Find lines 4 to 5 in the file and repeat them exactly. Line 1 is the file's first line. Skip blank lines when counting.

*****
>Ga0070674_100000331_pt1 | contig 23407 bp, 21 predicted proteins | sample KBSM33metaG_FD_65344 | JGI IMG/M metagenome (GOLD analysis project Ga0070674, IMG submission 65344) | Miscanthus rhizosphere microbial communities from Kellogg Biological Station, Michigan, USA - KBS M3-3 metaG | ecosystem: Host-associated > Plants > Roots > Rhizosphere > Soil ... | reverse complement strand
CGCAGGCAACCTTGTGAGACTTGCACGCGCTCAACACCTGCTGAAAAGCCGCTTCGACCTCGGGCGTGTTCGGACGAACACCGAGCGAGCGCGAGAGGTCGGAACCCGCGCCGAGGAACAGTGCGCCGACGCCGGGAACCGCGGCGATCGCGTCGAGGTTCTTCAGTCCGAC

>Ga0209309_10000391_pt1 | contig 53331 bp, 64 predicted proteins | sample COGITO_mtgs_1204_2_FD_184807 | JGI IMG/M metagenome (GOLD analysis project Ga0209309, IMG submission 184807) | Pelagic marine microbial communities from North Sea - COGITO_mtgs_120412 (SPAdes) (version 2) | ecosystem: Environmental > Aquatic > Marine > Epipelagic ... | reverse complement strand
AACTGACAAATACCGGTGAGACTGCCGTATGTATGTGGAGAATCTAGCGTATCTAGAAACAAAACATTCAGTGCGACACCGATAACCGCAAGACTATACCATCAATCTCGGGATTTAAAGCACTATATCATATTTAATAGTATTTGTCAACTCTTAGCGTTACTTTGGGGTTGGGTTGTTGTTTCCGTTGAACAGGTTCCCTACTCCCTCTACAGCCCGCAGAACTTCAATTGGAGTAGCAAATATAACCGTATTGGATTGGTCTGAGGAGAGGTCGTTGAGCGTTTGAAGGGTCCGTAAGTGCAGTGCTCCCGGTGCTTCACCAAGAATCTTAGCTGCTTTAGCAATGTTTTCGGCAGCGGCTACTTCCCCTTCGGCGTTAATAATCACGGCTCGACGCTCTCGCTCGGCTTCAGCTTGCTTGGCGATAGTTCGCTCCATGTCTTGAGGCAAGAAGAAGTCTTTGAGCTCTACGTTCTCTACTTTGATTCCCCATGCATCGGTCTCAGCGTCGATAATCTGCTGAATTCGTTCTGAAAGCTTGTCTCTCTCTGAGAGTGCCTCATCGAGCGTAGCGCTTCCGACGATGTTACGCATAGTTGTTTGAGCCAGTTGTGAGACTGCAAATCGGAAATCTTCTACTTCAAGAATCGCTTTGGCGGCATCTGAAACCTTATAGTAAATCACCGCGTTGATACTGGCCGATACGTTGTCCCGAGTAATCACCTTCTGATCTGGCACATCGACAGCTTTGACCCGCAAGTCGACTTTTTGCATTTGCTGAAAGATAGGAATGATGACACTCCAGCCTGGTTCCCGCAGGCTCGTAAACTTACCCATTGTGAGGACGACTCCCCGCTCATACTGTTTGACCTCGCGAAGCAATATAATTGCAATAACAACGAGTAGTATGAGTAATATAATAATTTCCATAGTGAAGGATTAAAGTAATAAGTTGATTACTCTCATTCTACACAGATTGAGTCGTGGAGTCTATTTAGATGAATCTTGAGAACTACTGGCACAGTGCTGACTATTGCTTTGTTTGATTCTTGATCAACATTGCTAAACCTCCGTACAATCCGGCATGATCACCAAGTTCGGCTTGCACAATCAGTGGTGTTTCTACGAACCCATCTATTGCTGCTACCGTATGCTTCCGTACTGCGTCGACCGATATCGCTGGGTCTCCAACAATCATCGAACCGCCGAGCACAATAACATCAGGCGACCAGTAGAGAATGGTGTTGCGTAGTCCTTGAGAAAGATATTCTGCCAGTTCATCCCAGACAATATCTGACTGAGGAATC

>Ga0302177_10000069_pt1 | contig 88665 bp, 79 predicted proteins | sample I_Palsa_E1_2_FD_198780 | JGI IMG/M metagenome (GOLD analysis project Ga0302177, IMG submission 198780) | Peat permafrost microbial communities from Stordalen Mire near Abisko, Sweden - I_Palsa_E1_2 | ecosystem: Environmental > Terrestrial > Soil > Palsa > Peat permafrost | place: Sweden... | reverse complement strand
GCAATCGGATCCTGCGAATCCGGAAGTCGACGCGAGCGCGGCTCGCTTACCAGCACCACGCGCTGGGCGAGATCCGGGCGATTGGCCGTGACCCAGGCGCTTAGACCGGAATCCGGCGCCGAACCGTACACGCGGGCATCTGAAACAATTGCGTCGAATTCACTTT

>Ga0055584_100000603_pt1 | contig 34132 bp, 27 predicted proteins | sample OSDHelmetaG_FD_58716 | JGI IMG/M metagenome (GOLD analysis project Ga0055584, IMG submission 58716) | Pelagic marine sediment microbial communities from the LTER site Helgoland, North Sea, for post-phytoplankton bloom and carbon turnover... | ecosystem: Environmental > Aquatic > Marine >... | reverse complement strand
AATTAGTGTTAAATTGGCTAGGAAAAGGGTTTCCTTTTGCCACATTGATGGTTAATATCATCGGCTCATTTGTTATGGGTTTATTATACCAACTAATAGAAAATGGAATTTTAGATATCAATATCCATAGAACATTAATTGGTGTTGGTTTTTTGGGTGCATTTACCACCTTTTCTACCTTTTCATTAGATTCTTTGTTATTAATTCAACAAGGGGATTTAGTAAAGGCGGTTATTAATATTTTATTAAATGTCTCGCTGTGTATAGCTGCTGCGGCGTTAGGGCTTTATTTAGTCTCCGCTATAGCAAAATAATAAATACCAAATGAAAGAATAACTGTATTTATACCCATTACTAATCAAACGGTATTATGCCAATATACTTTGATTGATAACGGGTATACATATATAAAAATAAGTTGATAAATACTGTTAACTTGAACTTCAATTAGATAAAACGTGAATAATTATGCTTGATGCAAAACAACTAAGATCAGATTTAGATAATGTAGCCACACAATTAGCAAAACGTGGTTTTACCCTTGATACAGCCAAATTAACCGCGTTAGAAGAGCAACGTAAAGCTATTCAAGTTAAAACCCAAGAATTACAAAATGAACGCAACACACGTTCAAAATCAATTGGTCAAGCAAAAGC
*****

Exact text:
AACTGACAAATACCGGTGAGACTGCCGTATGTATGTGGAGAATCTAGCGTATCTAGAAACAAAACATTCAGTGCGACACCGATAACCGCAAGACTATACCATCAATCTCGGGATTTAAAGCACTATATCATATTTAATAGTATTTGTCAACTCTTAGCGTTACTTTGGGGTTGGGTTGTTGTTTCCGTTGAACAGGTTCCCTACTCCCTCTACAGCCCGCAGAACTTCAATTGGAGTAGCAAATATAACCGTATTGGATTGGTCTGAGGAGAGGTCGTTGAGCGTTTGAAGGGTCCGTAAGTGCAGTGCTCCCGGTGCTTCACCAAGAATCTTAGCTGCTTTAGCAATGTTTTCGGCAGCGGCTACTTCCCCTTCGGCGTTAATAATCACGGCTCGACGCTCTCGCTCGGCTTCAGCTTGCTTGGCGATAGTTCGCTCCATGTCTTGAGGCAAGAAGAAGTCTTTGAGCTCTACGTTCTCTACTTTGATTCCCCATGCATCGGTCTCAGCGTCGATAATCTGCTGAATTCGTTCTGAAAGCTTGTCTCTCTCTGAGAGTGCCTCATCGAGCGTAGCGCTTCCGACGATGTTACGCATAGTTGTTTGAGCCAGTTGTGAGACTGCAAATCGGAAATCTTCTACTTCAAGAATCGCTTTGGCGGCATCTGAAACCTTATAGTAAATCACCGCGTTGATACTGGCCGATACGTTGTCCCGAGTAATCACCTTCTGATCTGGCACATCGACAGCTTTGACCCGCAAGTCGACTTTTTGCATTTGCTGAAAGATAGGAATGATGACACTCCAGCCTGGTTCCCGCAGGCTCGTAAACTTACCCATTGTGAGGACGACTCCCCGCTCATACTGTTTGACCTCGCGAAGCAATATAATTGCAATAACAACGAGTAGTATGAGTAATATAATAATTTCCATAGTGAAGGATTAAAGTAATAAGTTGATTACTCTCATTCTACACAGATTGAGTCGTGGAGTCTATTTAGATGAATCTTGAGAACTACTGGCACAGTGCTGACTATTGCTTTGTTTGATTCTTGATCAACATTGCTAAACCTCCGTACAATCCGGCATGATCACCAAGTTCGGCTTGCACAATCAGTGGTGTTTCTACGAACCCATCTATTGCTGCTACCGTATGCTTCCGTACTGCGTCGACCGATATCGCTGGGTCTCCAACAATCATCGAACCGCCGAGCACAATAACATCAGGCGACCAGTAGAGAATGGTGTTGCGTAGTCCTTGAGAAAGATATTCTGCCAGTTCATCCCAGACAATATCTGACTGAGGAATC

>Ga0302177_10000069_pt1 | contig 88665 bp, 79 predicted proteins | sample I_Palsa_E1_2_FD_198780 | JGI IMG/M metagenome (GOLD analysis project Ga0302177, IMG submission 198780) | Peat permafrost microbial communities from Stordalen Mire near Abisko, Sweden - I_Palsa_E1_2 | ecosystem: Environmental > Terrestrial > Soil > Palsa > Peat permafrost | place: Sweden... | reverse complement strand